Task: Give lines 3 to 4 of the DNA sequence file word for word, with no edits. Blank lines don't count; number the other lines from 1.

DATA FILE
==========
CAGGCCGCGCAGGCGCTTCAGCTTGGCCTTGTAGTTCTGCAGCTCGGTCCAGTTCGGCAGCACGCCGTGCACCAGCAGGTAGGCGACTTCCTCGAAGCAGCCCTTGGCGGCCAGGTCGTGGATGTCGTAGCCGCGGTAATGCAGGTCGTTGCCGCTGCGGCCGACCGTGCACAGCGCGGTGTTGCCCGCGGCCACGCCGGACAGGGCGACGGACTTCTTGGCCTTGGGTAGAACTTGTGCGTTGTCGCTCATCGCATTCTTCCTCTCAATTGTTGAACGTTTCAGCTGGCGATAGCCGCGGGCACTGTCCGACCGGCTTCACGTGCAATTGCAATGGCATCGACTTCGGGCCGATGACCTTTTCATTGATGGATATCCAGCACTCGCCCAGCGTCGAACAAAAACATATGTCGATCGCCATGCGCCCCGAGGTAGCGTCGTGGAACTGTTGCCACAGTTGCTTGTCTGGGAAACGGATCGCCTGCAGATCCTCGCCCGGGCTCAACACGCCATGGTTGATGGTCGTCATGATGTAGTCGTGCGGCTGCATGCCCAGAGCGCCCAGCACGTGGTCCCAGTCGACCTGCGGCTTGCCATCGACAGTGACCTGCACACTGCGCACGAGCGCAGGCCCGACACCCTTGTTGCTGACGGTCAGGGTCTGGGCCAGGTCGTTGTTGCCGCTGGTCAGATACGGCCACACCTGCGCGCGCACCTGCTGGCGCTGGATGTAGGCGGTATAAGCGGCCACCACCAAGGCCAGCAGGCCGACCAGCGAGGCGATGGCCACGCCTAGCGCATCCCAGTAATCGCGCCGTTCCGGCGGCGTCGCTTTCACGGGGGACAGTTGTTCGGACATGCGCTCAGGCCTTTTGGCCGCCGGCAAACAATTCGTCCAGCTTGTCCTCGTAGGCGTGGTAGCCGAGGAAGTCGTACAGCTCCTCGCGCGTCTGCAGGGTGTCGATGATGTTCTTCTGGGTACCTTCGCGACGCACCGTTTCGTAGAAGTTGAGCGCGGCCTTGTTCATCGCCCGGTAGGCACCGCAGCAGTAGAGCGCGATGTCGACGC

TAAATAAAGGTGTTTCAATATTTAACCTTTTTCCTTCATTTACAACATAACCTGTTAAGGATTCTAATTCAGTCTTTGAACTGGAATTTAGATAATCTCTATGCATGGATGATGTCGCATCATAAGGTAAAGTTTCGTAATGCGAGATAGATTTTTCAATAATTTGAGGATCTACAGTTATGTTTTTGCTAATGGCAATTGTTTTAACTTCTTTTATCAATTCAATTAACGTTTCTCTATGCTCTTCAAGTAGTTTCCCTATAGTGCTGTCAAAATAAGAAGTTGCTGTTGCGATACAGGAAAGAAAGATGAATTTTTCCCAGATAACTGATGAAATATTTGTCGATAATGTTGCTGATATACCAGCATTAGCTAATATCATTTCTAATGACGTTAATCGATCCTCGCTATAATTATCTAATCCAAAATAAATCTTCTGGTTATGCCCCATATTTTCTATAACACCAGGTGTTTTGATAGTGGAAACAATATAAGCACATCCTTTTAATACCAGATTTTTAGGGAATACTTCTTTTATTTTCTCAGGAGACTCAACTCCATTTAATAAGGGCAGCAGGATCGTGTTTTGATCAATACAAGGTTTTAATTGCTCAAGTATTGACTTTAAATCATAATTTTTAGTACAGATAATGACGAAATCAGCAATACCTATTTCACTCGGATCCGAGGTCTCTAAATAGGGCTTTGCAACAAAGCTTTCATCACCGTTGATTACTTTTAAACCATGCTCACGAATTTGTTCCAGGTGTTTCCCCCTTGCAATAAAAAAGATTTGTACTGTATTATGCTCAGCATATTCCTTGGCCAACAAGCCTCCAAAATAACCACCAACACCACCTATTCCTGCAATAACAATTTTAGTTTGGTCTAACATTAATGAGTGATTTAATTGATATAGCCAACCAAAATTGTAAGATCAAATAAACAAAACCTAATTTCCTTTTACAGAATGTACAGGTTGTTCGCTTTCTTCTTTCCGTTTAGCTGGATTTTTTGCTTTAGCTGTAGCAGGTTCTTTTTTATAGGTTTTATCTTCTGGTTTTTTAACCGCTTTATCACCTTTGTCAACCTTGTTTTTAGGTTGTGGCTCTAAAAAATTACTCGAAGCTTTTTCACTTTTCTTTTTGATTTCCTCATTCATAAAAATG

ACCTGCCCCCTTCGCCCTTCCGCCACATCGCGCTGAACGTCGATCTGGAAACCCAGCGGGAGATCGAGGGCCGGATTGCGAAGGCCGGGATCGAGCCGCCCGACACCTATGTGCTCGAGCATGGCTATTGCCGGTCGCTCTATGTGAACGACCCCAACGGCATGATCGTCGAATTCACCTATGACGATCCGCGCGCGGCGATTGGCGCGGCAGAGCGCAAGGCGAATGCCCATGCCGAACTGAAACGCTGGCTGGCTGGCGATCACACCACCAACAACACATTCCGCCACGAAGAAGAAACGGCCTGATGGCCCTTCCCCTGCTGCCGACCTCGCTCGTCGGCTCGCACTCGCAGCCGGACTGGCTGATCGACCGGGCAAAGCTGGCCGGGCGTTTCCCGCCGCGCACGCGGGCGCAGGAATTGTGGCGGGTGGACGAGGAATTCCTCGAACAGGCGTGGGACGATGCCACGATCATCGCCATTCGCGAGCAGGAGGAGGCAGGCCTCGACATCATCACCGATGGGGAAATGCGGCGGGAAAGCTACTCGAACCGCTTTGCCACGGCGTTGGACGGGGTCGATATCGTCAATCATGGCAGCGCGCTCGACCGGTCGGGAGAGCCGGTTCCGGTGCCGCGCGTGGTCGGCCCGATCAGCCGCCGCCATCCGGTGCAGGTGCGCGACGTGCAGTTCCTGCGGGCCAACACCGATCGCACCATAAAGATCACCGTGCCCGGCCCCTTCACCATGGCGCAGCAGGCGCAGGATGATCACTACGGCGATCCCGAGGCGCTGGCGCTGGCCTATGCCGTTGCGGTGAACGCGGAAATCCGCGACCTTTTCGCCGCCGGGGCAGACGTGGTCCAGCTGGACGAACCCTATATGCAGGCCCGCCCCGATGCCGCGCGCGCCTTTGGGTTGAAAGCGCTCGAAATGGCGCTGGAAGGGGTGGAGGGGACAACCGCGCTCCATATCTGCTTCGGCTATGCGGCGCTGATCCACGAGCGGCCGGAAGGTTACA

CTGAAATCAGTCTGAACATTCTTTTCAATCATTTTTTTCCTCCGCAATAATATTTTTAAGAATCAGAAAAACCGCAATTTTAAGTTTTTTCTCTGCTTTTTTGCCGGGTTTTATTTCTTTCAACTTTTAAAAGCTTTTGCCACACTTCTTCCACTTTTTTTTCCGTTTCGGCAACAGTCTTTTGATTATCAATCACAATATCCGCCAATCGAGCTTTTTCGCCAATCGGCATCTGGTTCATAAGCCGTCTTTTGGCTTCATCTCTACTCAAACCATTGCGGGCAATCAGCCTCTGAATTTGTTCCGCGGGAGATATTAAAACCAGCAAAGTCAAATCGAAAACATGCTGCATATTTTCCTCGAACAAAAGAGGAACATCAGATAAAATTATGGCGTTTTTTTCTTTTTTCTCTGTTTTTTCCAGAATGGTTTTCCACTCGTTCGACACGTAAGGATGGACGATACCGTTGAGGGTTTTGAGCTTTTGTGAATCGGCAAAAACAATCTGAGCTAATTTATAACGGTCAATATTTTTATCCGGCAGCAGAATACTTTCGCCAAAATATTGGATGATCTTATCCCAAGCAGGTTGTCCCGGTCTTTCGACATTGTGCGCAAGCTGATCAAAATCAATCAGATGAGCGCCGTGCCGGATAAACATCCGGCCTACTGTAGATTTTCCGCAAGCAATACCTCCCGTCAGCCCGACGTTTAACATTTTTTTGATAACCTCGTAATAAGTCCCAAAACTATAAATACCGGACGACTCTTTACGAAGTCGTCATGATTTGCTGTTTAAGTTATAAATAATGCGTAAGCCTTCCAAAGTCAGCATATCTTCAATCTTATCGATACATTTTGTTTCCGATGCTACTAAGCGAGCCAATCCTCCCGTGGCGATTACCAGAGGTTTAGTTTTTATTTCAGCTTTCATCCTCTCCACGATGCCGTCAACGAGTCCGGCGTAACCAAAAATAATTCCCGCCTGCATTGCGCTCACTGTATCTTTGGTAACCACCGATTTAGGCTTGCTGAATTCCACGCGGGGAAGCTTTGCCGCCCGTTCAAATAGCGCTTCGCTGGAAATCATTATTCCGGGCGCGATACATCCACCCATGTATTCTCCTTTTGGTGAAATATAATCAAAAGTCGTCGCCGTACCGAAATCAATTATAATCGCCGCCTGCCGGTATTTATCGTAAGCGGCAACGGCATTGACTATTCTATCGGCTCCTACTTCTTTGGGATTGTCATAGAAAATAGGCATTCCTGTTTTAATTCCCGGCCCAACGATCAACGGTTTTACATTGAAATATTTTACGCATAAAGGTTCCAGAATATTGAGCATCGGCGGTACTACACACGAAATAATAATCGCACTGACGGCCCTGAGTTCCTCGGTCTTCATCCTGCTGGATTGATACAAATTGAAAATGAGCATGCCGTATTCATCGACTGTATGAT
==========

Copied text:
ACCTGCCCCCTTCGCCCTTCCGCCACATCGCGCTGAACGTCGATCTGGAAACCCAGCGGGAGATCGAGGGCCGGATTGCGAAGGCCGGGATCGAGCCGCCCGACACCTATGTGCTCGAGCATGGCTATTGCCGGTCGCTCTATGTGAACGACCCCAACGGCATGATCGTCGAATTCACCTATGACGATCCGCGCGCGGCGATTGGCGCGGCAGAGCGCAAGGCGAATGCCCATGCCGAACTGAAACGCTGGCTGGCTGGCGATCACACCACCAACAACACATTCCGCCACGAAGAAGAAACGGCCTGATGGCCCTTCCCCTGCTGCCGACCTCGCTCGTCGGCTCGCACTCGCAGCCGGACTGGCTGATCGACCGGGCAAAGCTGGCCGGGCGTTTCCCGCCGCGCACGCGGGCGCAGGAATTGTGGCGGGTGGACGAGGAATTCCTCGAACAGGCGTGGGACGATGCCACGATCATCGCCATTCGCGAGCAGGAGGAGGCAGGCCTCGACATCATCACCGATGGGGAAATGCGGCGGGAAAGCTACTCGAACCGCTTTGCCACGGCGTTGGACGGGGTCGATATCGTCAATCATGGCAGCGCGCTCGACCGGTCGGGAGAGCCGGTTCCGGTGCCGCGCGTGGTCGGCCCGATCAGCCGCCGCCATCCGGTGCAGGTGCGCGACGTGCAGTTCCTGCGGGCCAACACCGATCGCACCATAAAGATCACCGTGCCCGGCCCCTTCACCATGGCGCAGCAGGCGCAGGATGATCACTACGGCGATCCCGAGGCGCTGGCGCTGGCCTATGCCGTTGCGGTGAACGCGGAAATCCGCGACCTTTTCGCCGCCGGGGCAGACGTGGTCCAGCTGGACGAACCCTATATGCAGGCCCGCCCCGATGCCGCGCGCGCCTTTGGGTTGAAAGCGCTCGAAATGGCGCTGGAAGGGGTGGAGGGGACAACCGCGCTCCATATCTGCTTCGGCTATGCGGCGCTGATCCACGAGCGGCCGGAAGGTTACA

CTGAAATCAGTCTGAACATTCTTTTCAATCATTTTTTTCCTCCGCAATAATATTTTTAAGAATCAGAAAAACCGCAATTTTAAGTTTTTTCTCTGCTTTTTTGCCGGGTTTTATTTCTTTCAACTTTTAAAAGCTTTTGCCACACTTCTTCCACTTTTTTTTCCGTTTCGGCAACAGTCTTTTGATTATCAATCACAATATCCGCCAATCGAGCTTTTTCGCCAATCGGCATCTGGTTCATAAGCCGTCTTTTGGCTTCATCTCTACTCAAACCATTGCGGGCAATCAGCCTCTGAATTTGTTCCGCGGGAGATATTAAAACCAGCAAAGTCAAATCGAAAACATGCTGCATATTTTCCTCGAACAAAAGAGGAACATCAGATAAAATTATGGCGTTTTTTTCTTTTTTCTCTGTTTTTTCCAGAATGGTTTTCCACTCGTTCGACACGTAAGGATGGACGATACCGTTGAGGGTTTTGAGCTTTTGTGAATCGGCAAAAACAATCTGAGCTAATTTATAACGGTCAATATTTTTATCCGGCAGCAGAATACTTTCGCCAAAATATTGGATGATCTTATCCCAAGCAGGTTGTCCCGGTCTTTCGACATTGTGCGCAAGCTGATCAAAATCAATCAGATGAGCGCCGTGCCGGATAAACATCCGGCCTACTGTAGATTTTCCGCAAGCAATACCTCCCGTCAGCCCGACGTTTAACATTTTTTTGATAACCTCGTAATAAGTCCCAAAACTATAAATACCGGACGACTCTTTACGAAGTCGTCATGATTTGCTGTTTAAGTTATAAATAATGCGTAAGCCTTCCAAAGTCAGCATATCTTCAATCTTATCGATACATTTTGTTTCCGATGCTACTAAGCGAGCCAATCCTCCCGTGGCGATTACCAGAGGTTTAGTTTTTATTTCAGCTTTCATCCTCTCCACGATGCCGTCAACGAGTCCGGCGTAACCAAAAATAATTCCCGCCTGCATTGCGCTCACTGTATCTTTGGTAACCACCGATTTAGGCTTGCTGAATTCCACGCGGGGAAGCTTTGCCGCCCGTTCAAATAGCGCTTCGCTGGAAATCATTATTCCGGGCGCGATACATCCACCCATGTATTCTCCTTTTGGTGAAATATAATCAAAAGTCGTCGCCGTACCGAAATCAATTATAATCGCCGCCTGCCGGTATTTATCGTAAGCGGCAACGGCATTGACTATTCTATCGGCTCCTACTTCTTTGGGATTGTCATAGAAAATAGGCATTCCTGTTTTAATTCCCGGCCCAACGATCAACGGTTTTACATTGAAATATTTTACGCATAAAGGTTCCAGAATATTGAGCATCGGCGGTACTACACACGAAATAATAATCGCACTGACGGCCCTGAGTTCCTCGGTCTTCATCCTGCTGGATTGATACAAATTGAAAATGAGCATGCCGTATTCATCGACTGTATGAT